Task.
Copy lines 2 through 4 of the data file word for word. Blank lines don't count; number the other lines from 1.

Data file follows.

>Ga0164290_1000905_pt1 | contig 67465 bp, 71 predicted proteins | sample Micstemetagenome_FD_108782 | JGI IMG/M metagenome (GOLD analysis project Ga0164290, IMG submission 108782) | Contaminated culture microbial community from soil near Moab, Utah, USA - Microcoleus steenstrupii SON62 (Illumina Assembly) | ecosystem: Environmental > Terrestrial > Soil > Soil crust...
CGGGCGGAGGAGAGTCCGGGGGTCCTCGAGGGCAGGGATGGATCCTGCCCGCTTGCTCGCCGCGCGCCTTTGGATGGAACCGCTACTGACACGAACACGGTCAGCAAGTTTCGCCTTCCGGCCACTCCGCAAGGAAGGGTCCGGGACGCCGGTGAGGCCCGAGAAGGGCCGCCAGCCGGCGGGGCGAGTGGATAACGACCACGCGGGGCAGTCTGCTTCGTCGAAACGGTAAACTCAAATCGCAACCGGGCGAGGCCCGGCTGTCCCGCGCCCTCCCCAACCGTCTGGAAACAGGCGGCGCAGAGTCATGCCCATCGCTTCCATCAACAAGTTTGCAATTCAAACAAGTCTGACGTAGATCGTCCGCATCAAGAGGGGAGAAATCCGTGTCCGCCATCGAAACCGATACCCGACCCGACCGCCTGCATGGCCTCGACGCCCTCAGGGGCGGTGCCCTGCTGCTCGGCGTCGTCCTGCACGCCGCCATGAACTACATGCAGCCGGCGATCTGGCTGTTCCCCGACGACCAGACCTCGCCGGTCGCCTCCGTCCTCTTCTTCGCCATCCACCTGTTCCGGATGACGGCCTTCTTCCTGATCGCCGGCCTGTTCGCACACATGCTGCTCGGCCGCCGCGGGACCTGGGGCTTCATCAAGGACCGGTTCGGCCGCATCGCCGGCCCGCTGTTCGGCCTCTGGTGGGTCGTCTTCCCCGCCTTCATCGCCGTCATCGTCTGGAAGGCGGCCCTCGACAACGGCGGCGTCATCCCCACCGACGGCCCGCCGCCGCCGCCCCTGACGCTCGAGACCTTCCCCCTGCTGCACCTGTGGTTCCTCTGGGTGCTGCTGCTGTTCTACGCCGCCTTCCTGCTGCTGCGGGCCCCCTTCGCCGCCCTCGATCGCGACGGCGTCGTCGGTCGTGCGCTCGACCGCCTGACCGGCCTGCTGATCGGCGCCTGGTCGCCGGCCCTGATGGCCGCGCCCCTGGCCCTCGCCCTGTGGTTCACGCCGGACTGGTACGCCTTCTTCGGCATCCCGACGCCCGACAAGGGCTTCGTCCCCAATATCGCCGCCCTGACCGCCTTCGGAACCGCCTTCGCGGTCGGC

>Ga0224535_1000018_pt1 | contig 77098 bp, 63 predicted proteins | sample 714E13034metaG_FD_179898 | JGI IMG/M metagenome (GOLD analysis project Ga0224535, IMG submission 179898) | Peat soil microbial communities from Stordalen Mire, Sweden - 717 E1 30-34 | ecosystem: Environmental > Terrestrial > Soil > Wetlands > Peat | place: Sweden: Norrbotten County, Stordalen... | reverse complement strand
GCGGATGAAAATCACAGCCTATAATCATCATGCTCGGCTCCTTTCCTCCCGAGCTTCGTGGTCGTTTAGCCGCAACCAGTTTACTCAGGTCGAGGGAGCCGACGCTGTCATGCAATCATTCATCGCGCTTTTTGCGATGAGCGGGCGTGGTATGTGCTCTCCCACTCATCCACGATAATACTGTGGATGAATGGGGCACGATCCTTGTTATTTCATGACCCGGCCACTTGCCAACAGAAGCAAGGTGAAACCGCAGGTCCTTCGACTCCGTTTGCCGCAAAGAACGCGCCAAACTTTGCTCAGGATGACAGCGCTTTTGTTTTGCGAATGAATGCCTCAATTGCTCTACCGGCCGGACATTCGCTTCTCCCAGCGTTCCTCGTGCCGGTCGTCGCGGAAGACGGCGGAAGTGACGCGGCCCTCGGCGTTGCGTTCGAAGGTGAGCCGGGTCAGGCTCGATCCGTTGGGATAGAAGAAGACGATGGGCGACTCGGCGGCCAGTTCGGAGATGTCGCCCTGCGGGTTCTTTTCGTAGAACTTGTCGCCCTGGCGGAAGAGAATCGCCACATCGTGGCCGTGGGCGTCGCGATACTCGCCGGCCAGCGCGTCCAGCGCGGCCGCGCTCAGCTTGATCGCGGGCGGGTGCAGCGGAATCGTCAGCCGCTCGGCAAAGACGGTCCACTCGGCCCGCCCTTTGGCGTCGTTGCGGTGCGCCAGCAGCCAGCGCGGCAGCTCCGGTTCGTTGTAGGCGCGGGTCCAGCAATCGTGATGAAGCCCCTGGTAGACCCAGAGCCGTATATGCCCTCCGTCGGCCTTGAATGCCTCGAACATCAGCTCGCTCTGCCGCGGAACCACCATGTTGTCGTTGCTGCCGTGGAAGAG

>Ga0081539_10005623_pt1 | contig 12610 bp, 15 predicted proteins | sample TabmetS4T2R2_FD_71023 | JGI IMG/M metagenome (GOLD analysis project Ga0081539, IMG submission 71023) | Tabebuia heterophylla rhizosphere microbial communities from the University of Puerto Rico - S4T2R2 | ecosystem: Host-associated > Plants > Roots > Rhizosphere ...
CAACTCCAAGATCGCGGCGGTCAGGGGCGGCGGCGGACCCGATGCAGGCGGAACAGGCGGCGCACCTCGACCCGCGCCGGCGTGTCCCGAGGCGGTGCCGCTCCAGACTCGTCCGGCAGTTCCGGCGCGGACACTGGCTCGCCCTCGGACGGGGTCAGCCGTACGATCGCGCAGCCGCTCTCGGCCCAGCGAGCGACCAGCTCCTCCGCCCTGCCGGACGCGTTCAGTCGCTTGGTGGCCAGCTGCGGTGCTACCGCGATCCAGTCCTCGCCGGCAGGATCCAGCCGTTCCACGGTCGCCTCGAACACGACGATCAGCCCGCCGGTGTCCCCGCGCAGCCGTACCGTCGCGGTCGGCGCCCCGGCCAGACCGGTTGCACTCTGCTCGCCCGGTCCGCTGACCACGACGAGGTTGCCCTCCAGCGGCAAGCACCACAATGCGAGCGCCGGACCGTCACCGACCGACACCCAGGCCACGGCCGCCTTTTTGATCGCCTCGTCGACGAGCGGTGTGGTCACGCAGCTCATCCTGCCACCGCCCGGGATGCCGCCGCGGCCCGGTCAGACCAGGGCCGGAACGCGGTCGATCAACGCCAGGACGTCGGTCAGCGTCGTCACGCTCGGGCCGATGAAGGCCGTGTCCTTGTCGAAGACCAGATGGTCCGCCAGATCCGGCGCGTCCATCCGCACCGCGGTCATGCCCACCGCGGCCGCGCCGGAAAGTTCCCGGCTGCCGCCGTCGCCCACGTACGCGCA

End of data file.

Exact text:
CGGGCGGAGGAGAGTCCGGGGGTCCTCGAGGGCAGGGATGGATCCTGCCCGCTTGCTCGCCGCGCGCCTTTGGATGGAACCGCTACTGACACGAACACGGTCAGCAAGTTTCGCCTTCCGGCCACTCCGCAAGGAAGGGTCCGGGACGCCGGTGAGGCCCGAGAAGGGCCGCCAGCCGGCGGGGCGAGTGGATAACGACCACGCGGGGCAGTCTGCTTCGTCGAAACGGTAAACTCAAATCGCAACCGGGCGAGGCCCGGCTGTCCCGCGCCCTCCCCAACCGTCTGGAAACAGGCGGCGCAGAGTCATGCCCATCGCTTCCATCAACAAGTTTGCAATTCAAACAAGTCTGACGTAGATCGTCCGCATCAAGAGGGGAGAAATCCGTGTCCGCCATCGAAACCGATACCCGACCCGACCGCCTGCATGGCCTCGACGCCCTCAGGGGCGGTGCCCTGCTGCTCGGCGTCGTCCTGCACGCCGCCATGAACTACATGCAGCCGGCGATCTGGCTGTTCCCCGACGACCAGACCTCGCCGGTCGCCTCCGTCCTCTTCTTCGCCATCCACCTGTTCCGGATGACGGCCTTCTTCCTGATCGCCGGCCTGTTCGCACACATGCTGCTCGGCCGCCGCGGGACCTGGGGCTTCATCAAGGACCGGTTCGGCCGCATCGCCGGCCCGCTGTTCGGCCTCTGGTGGGTCGTCTTCCCCGCCTTCATCGCCGTCATCGTCTGGAAGGCGGCCCTCGACAACGGCGGCGTCATCCCCACCGACGGCCCGCCGCCGCCGCCCCTGACGCTCGAGACCTTCCCCCTGCTGCACCTGTGGTTCCTCTGGGTGCTGCTGCTGTTCTACGCCGCCTTCCTGCTGCTGCGGGCCCCCTTCGCCGCCCTCGATCGCGACGGCGTCGTCGGTCGTGCGCTCGACCGCCTGACCGGCCTGCTGATCGGCGCCTGGTCGCCGGCCCTGATGGCCGCGCCCCTGGCCCTCGCCCTGTGGTTCACGCCGGACTGGTACGCCTTCTTCGGCATCCCGACGCCCGACAAGGGCTTCGTCCCCAATATCGCCGCCCTGACCGCCTTCGGAACCGCCTTCGCGGTCGGC

>Ga0224535_1000018_pt1 | contig 77098 bp, 63 predicted proteins | sample 714E13034metaG_FD_179898 | JGI IMG/M metagenome (GOLD analysis project Ga0224535, IMG submission 179898) | Peat soil microbial communities from Stordalen Mire, Sweden - 717 E1 30-34 | ecosystem: Environmental > Terrestrial > Soil > Wetlands > Peat | place: Sweden: Norrbotten County, Stordalen... | reverse complement strand
GCGGATGAAAATCACAGCCTATAATCATCATGCTCGGCTCCTTTCCTCCCGAGCTTCGTGGTCGTTTAGCCGCAACCAGTTTACTCAGGTCGAGGGAGCCGACGCTGTCATGCAATCATTCATCGCGCTTTTTGCGATGAGCGGGCGTGGTATGTGCTCTCCCACTCATCCACGATAATACTGTGGATGAATGGGGCACGATCCTTGTTATTTCATGACCCGGCCACTTGCCAACAGAAGCAAGGTGAAACCGCAGGTCCTTCGACTCCGTTTGCCGCAAAGAACGCGCCAAACTTTGCTCAGGATGACAGCGCTTTTGTTTTGCGAATGAATGCCTCAATTGCTCTACCGGCCGGACATTCGCTTCTCCCAGCGTTCCTCGTGCCGGTCGTCGCGGAAGACGGCGGAAGTGACGCGGCCCTCGGCGTTGCGTTCGAAGGTGAGCCGGGTCAGGCTCGATCCGTTGGGATAGAAGAAGACGATGGGCGACTCGGCGGCCAGTTCGGAGATGTCGCCCTGCGGGTTCTTTTCGTAGAACTTGTCGCCCTGGCGGAAGAGAATCGCCACATCGTGGCCGTGGGCGTCGCGATACTCGCCGGCCAGCGCGTCCAGCGCGGCCGCGCTCAGCTTGATCGCGGGCGGGTGCAGCGGAATCGTCAGCCGCTCGGCAAAGACGGTCCACTCGGCCCGCCCTTTGGCGTCGTTGCGGTGCGCCAGCAGCCAGCGCGGCAGCTCCGGTTCGTTGTAGGCGCGGGTCCAGCAATCGTGATGAAGCCCCTGGTAGACCCAGAGCCGTATATGCCCTCCGTCGGCCTTGAATGCCTCGAACATCAGCTCGCTCTGCCGCGGAACCACCATGTTGTCGTTGCTGCCGTGGAAGAG